clamping and if there are any bubbles, blisters or wrinkles in
the veneer surface, cover it with brown paper (not newspaper!)
for protection and iron over the surface lightly to press out
air, flatten the veneer and speed the setting of the glue.
Fig 7: Work on these 60° variations, or make your
Use the same coloured veneer but alter grain
direction for a 'secondary' pattern appearance
Above, a mere handful
of the diamond based
patterns you can cut.
you shouldn't use newspaper is that the print, or ink, from the
paper, even though it dry to the touch, can easily transfer
itself from the paper to your work while being clamped.
On medium heat, iron it from the centre
outwards, taking care not to overheat the veneer, or it'll
shrink and crack.
After ironing, press for at least
another 10-15 minutes.
When the glue has dried, sand the
surface: obviously you can't sand wholly with the grain, but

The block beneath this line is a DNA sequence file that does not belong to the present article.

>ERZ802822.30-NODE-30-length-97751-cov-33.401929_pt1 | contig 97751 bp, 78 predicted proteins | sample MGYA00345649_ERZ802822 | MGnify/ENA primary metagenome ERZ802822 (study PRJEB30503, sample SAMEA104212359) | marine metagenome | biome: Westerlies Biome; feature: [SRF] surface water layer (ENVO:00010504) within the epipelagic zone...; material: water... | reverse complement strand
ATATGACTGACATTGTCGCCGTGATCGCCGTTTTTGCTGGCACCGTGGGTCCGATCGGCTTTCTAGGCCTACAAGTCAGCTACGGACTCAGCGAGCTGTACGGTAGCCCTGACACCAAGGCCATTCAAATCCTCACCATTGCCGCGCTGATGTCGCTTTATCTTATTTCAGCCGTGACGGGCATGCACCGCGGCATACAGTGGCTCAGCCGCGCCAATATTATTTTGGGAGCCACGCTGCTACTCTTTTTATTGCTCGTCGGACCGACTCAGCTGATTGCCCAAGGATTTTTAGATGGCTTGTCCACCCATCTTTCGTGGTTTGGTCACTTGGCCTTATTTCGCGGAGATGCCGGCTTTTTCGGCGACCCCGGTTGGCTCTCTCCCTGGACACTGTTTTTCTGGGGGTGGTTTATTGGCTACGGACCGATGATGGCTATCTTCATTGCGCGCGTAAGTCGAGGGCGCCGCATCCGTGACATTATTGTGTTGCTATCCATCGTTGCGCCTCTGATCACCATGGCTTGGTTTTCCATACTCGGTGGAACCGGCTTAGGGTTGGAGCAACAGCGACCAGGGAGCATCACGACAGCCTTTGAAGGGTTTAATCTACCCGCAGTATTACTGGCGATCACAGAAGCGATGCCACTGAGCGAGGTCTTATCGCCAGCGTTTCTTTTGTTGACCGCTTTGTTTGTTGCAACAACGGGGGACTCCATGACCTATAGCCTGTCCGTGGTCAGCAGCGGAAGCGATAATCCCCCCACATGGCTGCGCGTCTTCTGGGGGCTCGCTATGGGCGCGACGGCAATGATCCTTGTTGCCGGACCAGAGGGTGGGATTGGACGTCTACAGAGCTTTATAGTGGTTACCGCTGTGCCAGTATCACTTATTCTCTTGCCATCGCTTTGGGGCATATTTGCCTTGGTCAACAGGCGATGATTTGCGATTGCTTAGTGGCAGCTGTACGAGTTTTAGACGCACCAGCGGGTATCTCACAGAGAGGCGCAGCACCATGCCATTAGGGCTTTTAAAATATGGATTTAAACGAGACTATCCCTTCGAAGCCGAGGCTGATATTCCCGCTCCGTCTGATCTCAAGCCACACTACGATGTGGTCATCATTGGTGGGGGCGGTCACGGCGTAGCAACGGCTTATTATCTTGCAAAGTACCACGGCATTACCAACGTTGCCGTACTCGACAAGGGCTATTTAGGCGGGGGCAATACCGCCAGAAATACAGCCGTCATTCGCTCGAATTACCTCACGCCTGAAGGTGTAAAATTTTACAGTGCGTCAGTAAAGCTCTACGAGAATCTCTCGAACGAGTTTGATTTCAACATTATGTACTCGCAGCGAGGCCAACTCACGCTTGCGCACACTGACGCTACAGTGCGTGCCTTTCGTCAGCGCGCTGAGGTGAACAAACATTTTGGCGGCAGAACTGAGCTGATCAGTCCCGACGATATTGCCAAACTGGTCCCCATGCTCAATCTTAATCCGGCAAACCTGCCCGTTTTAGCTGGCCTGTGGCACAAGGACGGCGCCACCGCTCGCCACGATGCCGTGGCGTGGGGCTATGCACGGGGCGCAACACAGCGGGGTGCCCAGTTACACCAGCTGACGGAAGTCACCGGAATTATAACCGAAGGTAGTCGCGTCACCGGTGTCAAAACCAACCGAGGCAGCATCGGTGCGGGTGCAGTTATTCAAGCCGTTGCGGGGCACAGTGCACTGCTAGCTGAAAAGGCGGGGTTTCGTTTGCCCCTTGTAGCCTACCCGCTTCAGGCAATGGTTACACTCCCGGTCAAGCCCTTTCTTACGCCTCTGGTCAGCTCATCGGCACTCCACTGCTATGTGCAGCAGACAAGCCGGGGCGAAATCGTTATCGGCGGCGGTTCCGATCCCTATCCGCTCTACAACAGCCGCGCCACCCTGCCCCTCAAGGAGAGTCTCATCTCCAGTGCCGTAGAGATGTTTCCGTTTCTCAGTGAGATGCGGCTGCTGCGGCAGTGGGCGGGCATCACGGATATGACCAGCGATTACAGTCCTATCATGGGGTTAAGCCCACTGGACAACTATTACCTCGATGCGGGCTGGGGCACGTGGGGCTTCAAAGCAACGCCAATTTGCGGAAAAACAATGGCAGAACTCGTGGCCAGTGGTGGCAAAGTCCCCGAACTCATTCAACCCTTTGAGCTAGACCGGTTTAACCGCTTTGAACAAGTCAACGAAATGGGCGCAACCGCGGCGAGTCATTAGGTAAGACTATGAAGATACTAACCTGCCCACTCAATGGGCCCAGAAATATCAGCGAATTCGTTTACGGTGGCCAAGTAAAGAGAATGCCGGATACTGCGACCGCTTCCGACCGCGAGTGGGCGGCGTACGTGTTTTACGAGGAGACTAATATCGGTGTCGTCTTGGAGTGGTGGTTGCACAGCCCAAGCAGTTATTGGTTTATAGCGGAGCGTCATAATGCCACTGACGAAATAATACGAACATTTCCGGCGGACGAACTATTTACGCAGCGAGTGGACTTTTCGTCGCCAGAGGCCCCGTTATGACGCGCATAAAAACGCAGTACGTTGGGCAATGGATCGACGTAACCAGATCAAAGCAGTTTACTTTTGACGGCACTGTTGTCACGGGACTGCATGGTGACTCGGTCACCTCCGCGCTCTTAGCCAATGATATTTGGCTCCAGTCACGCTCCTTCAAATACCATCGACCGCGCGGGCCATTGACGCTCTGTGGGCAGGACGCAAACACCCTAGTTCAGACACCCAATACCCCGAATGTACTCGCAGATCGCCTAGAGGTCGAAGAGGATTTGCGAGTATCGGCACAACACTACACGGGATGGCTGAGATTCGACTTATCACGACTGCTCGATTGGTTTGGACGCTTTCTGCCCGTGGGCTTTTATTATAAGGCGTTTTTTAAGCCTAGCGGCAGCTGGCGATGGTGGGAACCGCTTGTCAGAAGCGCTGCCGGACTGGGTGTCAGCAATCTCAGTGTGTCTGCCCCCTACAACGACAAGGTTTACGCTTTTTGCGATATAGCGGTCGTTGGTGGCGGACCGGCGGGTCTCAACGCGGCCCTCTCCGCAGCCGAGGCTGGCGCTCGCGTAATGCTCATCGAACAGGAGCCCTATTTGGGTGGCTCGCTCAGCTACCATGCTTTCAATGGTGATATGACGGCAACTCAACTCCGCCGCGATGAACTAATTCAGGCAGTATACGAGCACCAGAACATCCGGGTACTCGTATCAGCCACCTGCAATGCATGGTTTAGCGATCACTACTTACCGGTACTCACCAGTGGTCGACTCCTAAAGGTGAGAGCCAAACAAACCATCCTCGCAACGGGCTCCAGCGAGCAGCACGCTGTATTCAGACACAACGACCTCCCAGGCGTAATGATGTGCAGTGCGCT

this is no problem if you finish progressively, ending with a
You can use any normal clear
woodworking polishes, from matt to gloss, but many people
prefer a satin finish to highlight the beauty of the contrasting
grains, which catch the light at different angles.
Traditionally, parquetry and marquetry
were used to decorate items from long-case clocks and bureaux
down to boxes, table mats, trays and coasters.
On some items - even long-case clocks -
parquetry was used to cover the whole surface, while elsewhere
it was used as a decorative feature to relieve an otherwise
plain veneer face.
Beware of over-decoration.
Compare the examples shown here, from
the face of the box covered in parquetry to the circular tray
where it's used as a central decorative feature.
You might consider using parquetry as a
decorative feature for other applications, including kitchen
units, internal doors, bedroom furniture, coffee tables,
desk-top accessories, boxes and even personal jewellery.
Although normally laid as an integral
part of the surface, small tasteful decorative features can be
used as overlays on an already existing surface.
Left Fig 8: Mixing diamonds and squares; use the
diamonds you have already cut as a guide for size on paper
Drawing the best square you can get through the tips of your
laid-out diamonds, plus a 'degree of averaging' for six octagons
get you to this patience-testing conglomerate!